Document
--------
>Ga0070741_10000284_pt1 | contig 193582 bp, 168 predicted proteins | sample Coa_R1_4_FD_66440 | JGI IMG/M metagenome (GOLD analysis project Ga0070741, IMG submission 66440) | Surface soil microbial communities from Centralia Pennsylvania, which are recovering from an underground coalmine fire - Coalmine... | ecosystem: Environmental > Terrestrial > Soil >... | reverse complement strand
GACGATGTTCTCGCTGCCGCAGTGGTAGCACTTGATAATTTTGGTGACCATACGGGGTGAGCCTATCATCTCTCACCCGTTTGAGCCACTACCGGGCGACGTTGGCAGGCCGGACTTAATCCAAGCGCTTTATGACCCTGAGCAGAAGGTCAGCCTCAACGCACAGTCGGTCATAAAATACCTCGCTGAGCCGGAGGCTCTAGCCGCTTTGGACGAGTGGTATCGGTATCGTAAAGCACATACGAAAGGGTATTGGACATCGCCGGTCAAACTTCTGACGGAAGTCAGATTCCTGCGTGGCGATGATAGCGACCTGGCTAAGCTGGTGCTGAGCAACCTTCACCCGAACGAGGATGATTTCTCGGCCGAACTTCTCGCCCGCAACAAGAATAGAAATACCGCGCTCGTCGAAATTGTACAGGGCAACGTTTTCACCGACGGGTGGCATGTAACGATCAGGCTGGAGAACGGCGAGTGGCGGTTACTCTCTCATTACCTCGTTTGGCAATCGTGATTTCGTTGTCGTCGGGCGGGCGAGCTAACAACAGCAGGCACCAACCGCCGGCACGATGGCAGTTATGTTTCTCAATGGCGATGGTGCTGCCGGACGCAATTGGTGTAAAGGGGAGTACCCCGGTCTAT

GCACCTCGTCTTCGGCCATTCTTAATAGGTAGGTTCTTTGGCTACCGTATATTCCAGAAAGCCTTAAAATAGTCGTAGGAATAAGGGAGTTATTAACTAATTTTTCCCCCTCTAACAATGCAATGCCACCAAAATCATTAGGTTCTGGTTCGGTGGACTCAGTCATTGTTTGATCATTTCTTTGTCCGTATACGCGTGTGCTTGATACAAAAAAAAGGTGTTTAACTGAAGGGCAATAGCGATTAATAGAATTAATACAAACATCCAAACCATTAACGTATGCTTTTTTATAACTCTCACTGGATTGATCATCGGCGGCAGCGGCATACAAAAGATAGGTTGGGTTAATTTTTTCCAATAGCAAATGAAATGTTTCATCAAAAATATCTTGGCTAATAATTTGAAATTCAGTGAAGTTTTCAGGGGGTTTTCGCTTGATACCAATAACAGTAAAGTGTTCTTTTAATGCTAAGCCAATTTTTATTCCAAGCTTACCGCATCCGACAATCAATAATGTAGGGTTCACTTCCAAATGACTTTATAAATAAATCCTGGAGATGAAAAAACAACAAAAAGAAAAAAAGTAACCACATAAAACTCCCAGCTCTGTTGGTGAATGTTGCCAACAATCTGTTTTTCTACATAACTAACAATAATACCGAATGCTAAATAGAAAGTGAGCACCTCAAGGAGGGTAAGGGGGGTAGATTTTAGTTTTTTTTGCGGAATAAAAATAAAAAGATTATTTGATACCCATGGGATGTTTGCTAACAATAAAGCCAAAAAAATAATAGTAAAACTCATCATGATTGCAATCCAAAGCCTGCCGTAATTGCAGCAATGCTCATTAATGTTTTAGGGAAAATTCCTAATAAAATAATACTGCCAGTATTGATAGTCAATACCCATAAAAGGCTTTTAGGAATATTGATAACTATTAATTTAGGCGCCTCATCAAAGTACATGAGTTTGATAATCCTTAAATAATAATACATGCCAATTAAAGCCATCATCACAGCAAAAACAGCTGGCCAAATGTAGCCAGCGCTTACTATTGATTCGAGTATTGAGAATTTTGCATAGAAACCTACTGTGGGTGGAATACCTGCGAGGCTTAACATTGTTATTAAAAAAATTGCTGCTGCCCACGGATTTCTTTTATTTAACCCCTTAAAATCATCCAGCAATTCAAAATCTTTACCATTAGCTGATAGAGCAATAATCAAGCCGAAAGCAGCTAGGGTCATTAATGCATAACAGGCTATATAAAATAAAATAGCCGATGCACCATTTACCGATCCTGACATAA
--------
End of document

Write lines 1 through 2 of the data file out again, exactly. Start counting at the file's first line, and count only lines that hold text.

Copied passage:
>Ga0070741_10000284_pt1 | contig 193582 bp, 168 predicted proteins | sample Coa_R1_4_FD_66440 | JGI IMG/M metagenome (GOLD analysis project Ga0070741, IMG submission 66440) | Surface soil microbial communities from Centralia Pennsylvania, which are recovering from an underground coalmine fire - Coalmine... | ecosystem: Environmental > Terrestrial > Soil >... | reverse complement strand
GACGATGTTCTCGCTGCCGCAGTGGTAGCACTTGATAATTTTGGTGACCATACGGGGTGAGCCTATCATCTCTCACCCGTTTGAGCCACTACCGGGCGACGTTGGCAGGCCGGACTTAATCCAAGCGCTTTATGACCCTGAGCAGAAGGTCAGCCTCAACGCACAGTCGGTCATAAAATACCTCGCTGAGCCGGAGGCTCTAGCCGCTTTGGACGAGTGGTATCGGTATCGTAAAGCACATACGAAAGGGTATTGGACATCGCCGGTCAAACTTCTGACGGAAGTCAGATTCCTGCGTGGCGATGATAGCGACCTGGCTAAGCTGGTGCTGAGCAACCTTCACCCGAACGAGGATGATTTCTCGGCCGAACTTCTCGCCCGCAACAAGAATAGAAATACCGCGCTCGTCGAAATTGTACAGGGCAACGTTTTCACCGACGGGTGGCATGTAACGATCAGGCTGGAGAACGGCGAGTGGCGGTTACTCTCTCATTACCTCGTTTGGCAATCGTGATTTCGTTGTCGTCGGGCGGGCGAGCTAACAACAGCAGGCACCAACCGCCGGCACGATGGCAGTTATGTTTCTCAATGGCGATGGTGCTGCCGGACGCAATTGGTGTAAAGGGGAGTACCCCGGTCTAT